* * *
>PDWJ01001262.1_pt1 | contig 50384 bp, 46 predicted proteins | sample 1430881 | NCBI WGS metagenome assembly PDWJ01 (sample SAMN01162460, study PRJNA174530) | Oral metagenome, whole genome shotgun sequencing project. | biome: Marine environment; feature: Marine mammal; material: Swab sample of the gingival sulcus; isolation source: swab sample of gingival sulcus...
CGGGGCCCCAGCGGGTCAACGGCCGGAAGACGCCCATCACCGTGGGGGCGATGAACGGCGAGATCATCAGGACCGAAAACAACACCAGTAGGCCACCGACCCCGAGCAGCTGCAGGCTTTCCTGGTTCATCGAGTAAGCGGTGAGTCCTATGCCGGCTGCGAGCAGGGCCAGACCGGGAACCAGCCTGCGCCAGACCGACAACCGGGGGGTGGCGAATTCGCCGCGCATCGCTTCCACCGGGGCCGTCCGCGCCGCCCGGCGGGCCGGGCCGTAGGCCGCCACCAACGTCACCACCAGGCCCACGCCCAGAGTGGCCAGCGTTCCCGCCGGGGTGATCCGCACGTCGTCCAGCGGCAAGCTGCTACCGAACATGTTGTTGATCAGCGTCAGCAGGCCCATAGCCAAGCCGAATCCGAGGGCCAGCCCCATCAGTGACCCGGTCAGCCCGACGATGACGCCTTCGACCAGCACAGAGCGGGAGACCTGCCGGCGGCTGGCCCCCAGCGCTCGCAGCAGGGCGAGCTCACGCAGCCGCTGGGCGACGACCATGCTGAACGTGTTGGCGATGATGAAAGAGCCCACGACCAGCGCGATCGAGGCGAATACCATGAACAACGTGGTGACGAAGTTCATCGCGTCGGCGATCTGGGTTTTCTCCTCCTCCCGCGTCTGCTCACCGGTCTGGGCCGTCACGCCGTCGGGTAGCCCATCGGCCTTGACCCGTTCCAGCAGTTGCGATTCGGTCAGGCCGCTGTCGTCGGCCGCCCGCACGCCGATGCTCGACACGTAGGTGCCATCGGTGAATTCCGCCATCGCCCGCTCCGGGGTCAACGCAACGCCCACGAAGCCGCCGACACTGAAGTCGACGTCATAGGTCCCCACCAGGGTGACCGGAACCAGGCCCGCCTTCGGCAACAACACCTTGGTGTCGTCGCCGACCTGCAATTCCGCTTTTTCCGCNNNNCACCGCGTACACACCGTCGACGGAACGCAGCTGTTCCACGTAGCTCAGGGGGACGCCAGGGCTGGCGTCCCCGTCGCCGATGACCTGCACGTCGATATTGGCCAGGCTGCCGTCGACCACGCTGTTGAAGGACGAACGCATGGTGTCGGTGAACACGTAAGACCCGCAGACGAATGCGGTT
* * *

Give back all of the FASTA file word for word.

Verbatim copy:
>PDWJ01001262.1_pt1 | contig 50384 bp, 46 predicted proteins | sample 1430881 | NCBI WGS metagenome assembly PDWJ01 (sample SAMN01162460, study PRJNA174530) | Oral metagenome, whole genome shotgun sequencing project. | biome: Marine environment; feature: Marine mammal; material: Swab sample of the gingival sulcus; isolation source: swab sample of gingival sulcus...
CGGGGCCCCAGCGGGTCAACGGCCGGAAGACGCCCATCACCGTGGGGGCGATGAACGGCGAGATCATCAGGACCGAAAACAACACCAGTAGGCCACCGACCCCGAGCAGCTGCAGGCTTTCCTGGTTCATCGAGTAAGCGGTGAGTCCTATGCCGGCTGCGAGCAGGGCCAGACCGGGAACCAGCCTGCGCCAGACCGACAACCGGGGGGTGGCGAATTCGCCGCGCATCGCTTCCACCGGGGCCGTCCGCGCCGCCCGGCGGGCCGGGCCGTAGGCCGCCACCAACGTCACCACCAGGCCCACGCCCAGAGTGGCCAGCGTTCCCGCCGGGGTGATCCGCACGTCGTCCAGCGGCAAGCTGCTACCGAACATGTTGTTGATCAGCGTCAGCAGGCCCATAGCCAAGCCGAATCCGAGGGCCAGCCCCATCAGTGACCCGGTCAGCCCGACGATGACGCCTTCGACCAGCACAGAGCGGGAGACCTGCCGGCGGCTGGCCCCCAGCGCTCGCAGCAGGGCGAGCTCACGCAGCCGCTGGGCGACGACCATGCTGAACGTGTTGGCGATGATGAAAGAGCCCACGACCAGCGCGATCGAGGCGAATACCATGAACAACGTGGTGACGAAGTTCATCGCGTCGGCGATCTGGGTTTTCTCCTCCTCCCGCGTCTGCTCACCGGTCTGGGCCGTCACGCCGTCGGGTAGCCCATCGGCCTTGACCCGTTCCAGCAGTTGCGATTCGGTCAGGCCGCTGTCGTCGGCCGCCCGCACGCCGATGCTCGACACGTAGGTGCCATCGGTGAATTCCGCCATCGCCCGCTCCGGGGTCAACGCAACGCCCACGAAGCCGCCGACACTGAAGTCGACGTCATAGGTCCCCACCAGGGTGACCGGAACCAGGCCCGCCTTCGGCAACAACACCTTGGTGTCGTCGCCGACCTGCAATTCCGCTTTTTCCGCNNNNCACCGCGTACACACCGTCGACGGAACGCAGCTGTTCCACGTAGCTCAGGGGGACGCCAGGGCTGGCGTCCCCGTCGCCGATGACCTGCACGTCGATATTGGCCAGGCTGCCGTCGACCACGCTGTTGAAGGACGAACGCATGGTGTCGGTGAACACGTAAGACCCGCAGACGAATGCGGTT